Date: 3rd December 2020
Combinatorial therapies are standard practice for treating cancer and can involve a mixture of surgery, radiotherapy and medication. In addition, combinatorial drug therapies often improve the effectiveness of treatment and are essential for killing cancer cells that have metastasised. However, a limitation to drug combinatorial therapy has been the slow and expensive process of screening drug combinations, which has led to the full benefits of this approach not being realised. Now, researchers have developed a machine learning model that accurately predicts how combinations of different cancer drugs kill various types of cancer cells.
Treating cancer with a combination of drugs has several benefits such as overcoming monotherapy resistance and improving therapeutic efficacy due to multi-targeting effects. Furthermore, used at the correct dosage – which is usually lower that treating with an individual drug – harmful side-effects such as toxicity can be minimised.
However, finding ideal drug combinations is difficult, and whilst recent advances in high-throughput screening methods has made this feasible, the sheer number of combinations layered onto variations in dosage of each individual drug, means that systematic evaluation of these combinations quickly becomes impractical.
Now, researchers from Aalto University, University of Helsinki and the University of Turku, Finland, led by Juho Rousu and Tero Aittokallio, have developed comboFM, a machine learning framework for predicting the responses of drug combinations in pre-clinical studies. They demonstrate the high predictive performance of comboFM in various prediction scenarios using data from cancer cell line pharmacogenomic screens and experimentally validate predicted novel drug synergies.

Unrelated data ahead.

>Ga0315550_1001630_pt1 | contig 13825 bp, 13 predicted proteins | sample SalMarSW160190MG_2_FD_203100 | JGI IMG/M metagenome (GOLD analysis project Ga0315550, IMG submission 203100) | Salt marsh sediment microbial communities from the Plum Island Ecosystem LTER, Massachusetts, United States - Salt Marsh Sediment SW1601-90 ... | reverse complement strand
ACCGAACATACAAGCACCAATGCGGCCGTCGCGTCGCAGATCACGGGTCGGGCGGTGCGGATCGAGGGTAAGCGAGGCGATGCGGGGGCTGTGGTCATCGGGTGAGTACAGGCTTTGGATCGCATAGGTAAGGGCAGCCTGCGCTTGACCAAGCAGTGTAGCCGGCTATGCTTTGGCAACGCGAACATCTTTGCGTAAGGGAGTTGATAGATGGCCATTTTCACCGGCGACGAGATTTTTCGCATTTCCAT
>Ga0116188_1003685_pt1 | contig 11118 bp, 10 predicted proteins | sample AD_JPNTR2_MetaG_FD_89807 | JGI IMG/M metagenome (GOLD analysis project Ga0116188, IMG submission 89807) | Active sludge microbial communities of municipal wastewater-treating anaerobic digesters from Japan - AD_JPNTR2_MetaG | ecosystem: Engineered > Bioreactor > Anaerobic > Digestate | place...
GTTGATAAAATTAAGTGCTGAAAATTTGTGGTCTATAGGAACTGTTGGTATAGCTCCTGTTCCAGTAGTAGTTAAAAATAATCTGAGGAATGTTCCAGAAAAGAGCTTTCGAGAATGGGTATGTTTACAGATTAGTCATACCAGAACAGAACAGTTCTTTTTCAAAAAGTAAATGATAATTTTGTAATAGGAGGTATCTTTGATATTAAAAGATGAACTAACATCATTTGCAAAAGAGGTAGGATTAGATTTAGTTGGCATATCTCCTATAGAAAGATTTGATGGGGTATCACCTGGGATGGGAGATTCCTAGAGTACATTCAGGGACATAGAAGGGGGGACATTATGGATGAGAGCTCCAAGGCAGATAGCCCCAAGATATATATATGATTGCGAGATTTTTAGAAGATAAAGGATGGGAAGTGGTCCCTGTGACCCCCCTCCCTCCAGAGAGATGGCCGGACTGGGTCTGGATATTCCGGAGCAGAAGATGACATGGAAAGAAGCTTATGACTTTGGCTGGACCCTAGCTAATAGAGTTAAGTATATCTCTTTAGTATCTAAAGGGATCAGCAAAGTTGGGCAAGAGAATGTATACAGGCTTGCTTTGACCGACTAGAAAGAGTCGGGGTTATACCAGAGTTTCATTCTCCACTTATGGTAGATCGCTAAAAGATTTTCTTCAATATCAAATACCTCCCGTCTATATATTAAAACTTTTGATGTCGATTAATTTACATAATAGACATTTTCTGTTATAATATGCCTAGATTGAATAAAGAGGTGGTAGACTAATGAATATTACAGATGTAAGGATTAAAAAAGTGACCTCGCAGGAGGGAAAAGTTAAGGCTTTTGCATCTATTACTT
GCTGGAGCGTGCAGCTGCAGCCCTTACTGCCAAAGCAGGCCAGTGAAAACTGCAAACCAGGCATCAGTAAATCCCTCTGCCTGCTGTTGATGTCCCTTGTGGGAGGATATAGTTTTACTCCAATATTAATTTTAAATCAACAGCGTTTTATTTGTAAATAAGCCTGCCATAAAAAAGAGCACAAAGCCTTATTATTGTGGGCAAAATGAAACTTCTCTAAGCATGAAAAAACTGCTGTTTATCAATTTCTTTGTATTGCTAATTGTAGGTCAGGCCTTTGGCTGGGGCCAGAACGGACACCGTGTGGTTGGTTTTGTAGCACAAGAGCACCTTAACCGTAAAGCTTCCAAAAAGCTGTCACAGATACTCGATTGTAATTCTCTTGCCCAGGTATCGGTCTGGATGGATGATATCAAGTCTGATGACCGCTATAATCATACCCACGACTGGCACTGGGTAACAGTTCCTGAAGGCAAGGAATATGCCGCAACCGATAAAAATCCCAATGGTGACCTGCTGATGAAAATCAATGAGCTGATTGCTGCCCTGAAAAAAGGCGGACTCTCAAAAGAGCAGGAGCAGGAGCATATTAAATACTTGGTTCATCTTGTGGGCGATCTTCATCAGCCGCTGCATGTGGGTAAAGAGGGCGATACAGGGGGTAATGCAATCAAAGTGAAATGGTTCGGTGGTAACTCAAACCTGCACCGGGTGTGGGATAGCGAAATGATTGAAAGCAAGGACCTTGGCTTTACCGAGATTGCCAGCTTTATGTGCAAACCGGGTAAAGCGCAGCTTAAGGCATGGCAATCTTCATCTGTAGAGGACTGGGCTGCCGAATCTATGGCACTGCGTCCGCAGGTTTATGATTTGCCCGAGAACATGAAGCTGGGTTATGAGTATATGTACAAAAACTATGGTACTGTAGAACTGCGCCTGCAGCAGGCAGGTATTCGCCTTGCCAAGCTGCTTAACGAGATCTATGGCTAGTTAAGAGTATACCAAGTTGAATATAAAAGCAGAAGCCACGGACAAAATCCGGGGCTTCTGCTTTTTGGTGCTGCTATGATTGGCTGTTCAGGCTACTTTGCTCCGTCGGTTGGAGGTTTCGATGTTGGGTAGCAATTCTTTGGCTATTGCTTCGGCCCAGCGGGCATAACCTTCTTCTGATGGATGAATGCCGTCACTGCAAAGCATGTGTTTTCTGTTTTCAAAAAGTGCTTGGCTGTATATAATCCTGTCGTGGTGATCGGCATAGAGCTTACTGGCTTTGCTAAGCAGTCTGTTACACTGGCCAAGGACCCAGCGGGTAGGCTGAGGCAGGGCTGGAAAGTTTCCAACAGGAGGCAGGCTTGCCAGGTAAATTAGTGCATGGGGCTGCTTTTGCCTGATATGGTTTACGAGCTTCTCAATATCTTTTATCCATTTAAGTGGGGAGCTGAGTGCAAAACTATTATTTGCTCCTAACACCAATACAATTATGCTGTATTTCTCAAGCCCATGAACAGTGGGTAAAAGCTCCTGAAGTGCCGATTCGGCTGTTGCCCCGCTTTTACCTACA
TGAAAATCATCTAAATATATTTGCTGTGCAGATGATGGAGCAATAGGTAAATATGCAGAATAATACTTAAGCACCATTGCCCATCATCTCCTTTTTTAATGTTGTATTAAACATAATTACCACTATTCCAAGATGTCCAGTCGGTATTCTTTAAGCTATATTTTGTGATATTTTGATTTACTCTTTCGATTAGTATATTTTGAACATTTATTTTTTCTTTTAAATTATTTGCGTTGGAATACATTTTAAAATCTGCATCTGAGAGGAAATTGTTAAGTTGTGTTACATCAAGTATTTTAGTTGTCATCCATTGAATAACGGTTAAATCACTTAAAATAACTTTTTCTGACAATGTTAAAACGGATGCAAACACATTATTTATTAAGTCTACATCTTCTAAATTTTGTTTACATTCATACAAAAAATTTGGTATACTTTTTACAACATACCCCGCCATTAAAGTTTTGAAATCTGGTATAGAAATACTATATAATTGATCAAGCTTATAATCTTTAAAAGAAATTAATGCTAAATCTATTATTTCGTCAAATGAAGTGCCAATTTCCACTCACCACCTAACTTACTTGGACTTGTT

comboFM, is a novel machine learning framework for the systematic modelling of drug-dose combination effects in a cell context-specific manner. It was trained on large datasets from previous cancer cell line pharmacogenomic screens, which had investigated the association between cancer cells and drugs. Unlike existing machine learning models, comboFM can explore and predict the detailed landscape of drug combination responses across various doses and in particular cancer cell types.
To start, the team evaluated comboFM using the anticancer drug combination response data from a previous study. They included a subset of 50 unique FDA-approved drugs in 617 distinct combinations, screened in various concentration pairs across 60 cell lines, originating from 9 tissue types. Three prediction scenarios were considered: filling in missing entries in partially tested dose–response matrices, predicting a complete dose–response matrix in a new cell line, and making predictions for a completely new drug combination not tested so far in any cell line.
In all of the three prediction scenarios, comboFM showed the highest average prediction accuracy in each of the tissue types, and also the smallest variance across the tissue types when compared with a widely-used reference machine learning model (random forest). Furthermore, comboFM was shown to provide high accuracies across various types of combination therapies such as chemotherapies, targeted therapies, and other therapies.